The point to remember here is that "had" is part of the past perfect verb tense and not necessarily passive.

For example:
Active: Donya had written many books before she won her first RWA Golden Heart Award.
Passive: Many books had been written by Donya before she won her first RWA Golden Heart Award.

So, how does the past perfect tense affect your writing? Authors usually write in one of two verb tenses: present or past. When you write in present tense, writing flashbacks is as easy as writing in the simple past tense. However, when you write your stories in past tense the way I do, if you want to insert flashbacks or refer to something that came before, you must use the past perfect tense or risk confusing your reader.

Here's a short excerpt from my upcoming Return of the Assassin. The story is in Gina's point of view at this point:

She closed her eyes and tried to push away Malek's memory, which was becoming harder to do. Malek was the male she had met—and then left—in Chicago. The male who had saved her when all she had wanted to do was die. The male who promised to be a whole lot of holy-hell-I'm-in-trouble if she let him.

Since I write in past tense, I had to use past perfect in the italicized verbs to indicate action that came before in the story. If I had maintained the simple past tense, the reader wouldn't be able to distinguish whether I'm referring to the present moment within the story or a past moment from before. Go back and re-read the paragraph without "had" and you'll see what I mean. Sure, you might be able to figure out some of the timing by the context, but it's my job as an author to make the reader think as little as possible so they can simply enjoy the experience of the story. This is just one paragraph. Imagine having 30+ chapters of simple past tense where you have to think about the context to figure out the order and timing of events within the story, trying to figure out what is flashback or past events, and what is the present moment within the story? That would get exhausting, and no reader wants to work that hard. It's the author's job to remove the work for the reader. Using past perfect is the solution to helping the reader understand the story.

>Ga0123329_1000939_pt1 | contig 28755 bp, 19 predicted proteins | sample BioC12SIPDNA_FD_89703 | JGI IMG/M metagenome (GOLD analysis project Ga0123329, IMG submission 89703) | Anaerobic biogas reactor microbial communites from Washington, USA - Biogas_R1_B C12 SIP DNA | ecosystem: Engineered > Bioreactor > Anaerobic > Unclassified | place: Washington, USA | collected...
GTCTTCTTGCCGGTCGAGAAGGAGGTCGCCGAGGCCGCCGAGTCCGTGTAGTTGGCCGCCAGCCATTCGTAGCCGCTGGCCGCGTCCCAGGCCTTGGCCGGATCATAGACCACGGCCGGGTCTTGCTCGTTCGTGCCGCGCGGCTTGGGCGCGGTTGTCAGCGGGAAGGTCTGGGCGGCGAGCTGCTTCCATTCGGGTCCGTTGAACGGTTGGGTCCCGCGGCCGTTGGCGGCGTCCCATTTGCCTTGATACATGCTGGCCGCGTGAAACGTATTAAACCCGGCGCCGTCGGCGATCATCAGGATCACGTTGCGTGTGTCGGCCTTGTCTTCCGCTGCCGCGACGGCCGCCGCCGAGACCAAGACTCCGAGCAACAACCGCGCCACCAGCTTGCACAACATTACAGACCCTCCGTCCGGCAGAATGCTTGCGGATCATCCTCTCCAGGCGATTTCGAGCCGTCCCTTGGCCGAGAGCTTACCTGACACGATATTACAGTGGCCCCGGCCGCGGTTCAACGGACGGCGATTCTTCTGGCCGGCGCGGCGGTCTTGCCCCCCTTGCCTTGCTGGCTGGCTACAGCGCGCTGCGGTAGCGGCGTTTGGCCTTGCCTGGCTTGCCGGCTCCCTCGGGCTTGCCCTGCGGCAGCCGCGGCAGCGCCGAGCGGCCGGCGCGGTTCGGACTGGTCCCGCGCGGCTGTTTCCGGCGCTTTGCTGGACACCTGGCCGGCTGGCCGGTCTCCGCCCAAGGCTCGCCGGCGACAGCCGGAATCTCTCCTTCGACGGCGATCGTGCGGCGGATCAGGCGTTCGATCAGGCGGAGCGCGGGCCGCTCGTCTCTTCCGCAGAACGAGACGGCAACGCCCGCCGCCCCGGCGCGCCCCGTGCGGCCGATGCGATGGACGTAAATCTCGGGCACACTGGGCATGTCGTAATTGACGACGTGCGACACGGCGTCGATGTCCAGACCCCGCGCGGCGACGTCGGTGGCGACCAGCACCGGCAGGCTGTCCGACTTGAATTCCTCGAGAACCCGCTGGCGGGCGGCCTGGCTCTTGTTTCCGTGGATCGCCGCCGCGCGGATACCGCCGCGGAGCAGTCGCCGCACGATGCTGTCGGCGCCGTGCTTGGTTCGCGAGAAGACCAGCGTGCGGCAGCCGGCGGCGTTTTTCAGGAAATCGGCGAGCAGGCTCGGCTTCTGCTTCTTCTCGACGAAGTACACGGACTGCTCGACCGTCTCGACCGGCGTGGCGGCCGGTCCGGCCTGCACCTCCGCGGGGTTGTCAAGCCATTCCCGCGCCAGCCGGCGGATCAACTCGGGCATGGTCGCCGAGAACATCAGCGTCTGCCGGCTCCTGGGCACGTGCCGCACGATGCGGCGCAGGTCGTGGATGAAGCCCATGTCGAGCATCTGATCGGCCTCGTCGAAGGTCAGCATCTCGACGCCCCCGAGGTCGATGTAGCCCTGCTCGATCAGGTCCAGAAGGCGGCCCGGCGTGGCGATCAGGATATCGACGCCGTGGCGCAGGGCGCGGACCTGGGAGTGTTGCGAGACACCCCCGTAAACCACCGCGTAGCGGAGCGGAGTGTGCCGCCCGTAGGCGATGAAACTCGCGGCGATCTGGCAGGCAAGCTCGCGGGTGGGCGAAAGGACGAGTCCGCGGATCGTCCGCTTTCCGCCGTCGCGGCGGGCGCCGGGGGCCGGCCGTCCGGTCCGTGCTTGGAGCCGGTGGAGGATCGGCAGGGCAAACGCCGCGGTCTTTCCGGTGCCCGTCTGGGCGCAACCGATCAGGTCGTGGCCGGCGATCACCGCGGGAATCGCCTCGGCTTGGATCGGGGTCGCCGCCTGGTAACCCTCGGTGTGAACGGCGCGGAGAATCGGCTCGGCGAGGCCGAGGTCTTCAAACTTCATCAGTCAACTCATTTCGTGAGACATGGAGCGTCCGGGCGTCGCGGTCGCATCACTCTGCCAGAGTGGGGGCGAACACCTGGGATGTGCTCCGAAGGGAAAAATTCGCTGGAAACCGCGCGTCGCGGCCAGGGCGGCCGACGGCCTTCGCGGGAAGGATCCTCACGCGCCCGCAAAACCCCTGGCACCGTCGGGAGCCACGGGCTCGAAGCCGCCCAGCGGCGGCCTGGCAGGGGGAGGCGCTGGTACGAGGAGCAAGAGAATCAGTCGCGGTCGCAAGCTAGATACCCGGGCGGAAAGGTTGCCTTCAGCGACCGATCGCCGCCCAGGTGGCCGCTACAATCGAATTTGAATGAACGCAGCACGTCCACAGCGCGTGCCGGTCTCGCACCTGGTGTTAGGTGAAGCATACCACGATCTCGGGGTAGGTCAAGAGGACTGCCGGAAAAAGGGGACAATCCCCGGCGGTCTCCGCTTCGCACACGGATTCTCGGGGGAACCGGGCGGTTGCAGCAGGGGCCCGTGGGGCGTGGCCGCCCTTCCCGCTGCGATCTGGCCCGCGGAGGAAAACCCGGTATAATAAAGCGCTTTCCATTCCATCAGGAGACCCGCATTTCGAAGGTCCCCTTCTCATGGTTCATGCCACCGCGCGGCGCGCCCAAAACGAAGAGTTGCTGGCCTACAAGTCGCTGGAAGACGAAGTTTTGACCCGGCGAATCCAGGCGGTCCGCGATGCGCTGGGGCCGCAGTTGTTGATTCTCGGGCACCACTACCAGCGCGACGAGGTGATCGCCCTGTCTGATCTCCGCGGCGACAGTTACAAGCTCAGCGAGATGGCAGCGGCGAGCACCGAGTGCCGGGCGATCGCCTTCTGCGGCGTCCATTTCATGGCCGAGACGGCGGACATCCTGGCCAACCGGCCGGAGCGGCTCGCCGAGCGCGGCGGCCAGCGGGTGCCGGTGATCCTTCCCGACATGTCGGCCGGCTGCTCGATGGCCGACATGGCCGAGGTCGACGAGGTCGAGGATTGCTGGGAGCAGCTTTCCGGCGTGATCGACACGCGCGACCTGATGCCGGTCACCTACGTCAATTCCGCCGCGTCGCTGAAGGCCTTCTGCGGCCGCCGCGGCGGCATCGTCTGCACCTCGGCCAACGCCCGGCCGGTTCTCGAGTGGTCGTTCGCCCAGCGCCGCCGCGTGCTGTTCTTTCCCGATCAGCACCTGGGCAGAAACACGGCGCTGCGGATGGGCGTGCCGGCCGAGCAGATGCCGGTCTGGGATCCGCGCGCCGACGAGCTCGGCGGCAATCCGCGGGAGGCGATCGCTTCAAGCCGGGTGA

Now let's say you have a multi-paragraph or multi-page flashback. How do you write that without italicizing the whole segment, which is becoming an archaic practice, in favor of weaving the flashback seamlessly into the story? I suggest you use the 3 in-3 out rule, as explained in The Best Writing Advice blog post on I've copied the pertinent text directly from her blog:

If you write your story in the past tense, you have to use the past-perfect for flashbacks. The past perfect is the tense used to talk about something that happened before something else that happened in the past. I call it “the had tense.” For example, the past perfect is bolded below:
He walked into the bar and saw her standing near the pool table. The last time he’d seen her, she had stabbed a fork into his leg.
But the past-perfect gets old awfully fast with all those “hads.” The solution is to start off your flashback with the first three verbs in past-perfect. This makes your reader aware of what’s going on. Then switch to simple past, which is much more pleasant to read. At the end of your flashback, make the last three verbs past-perfect to get your reader “out” of the flashback.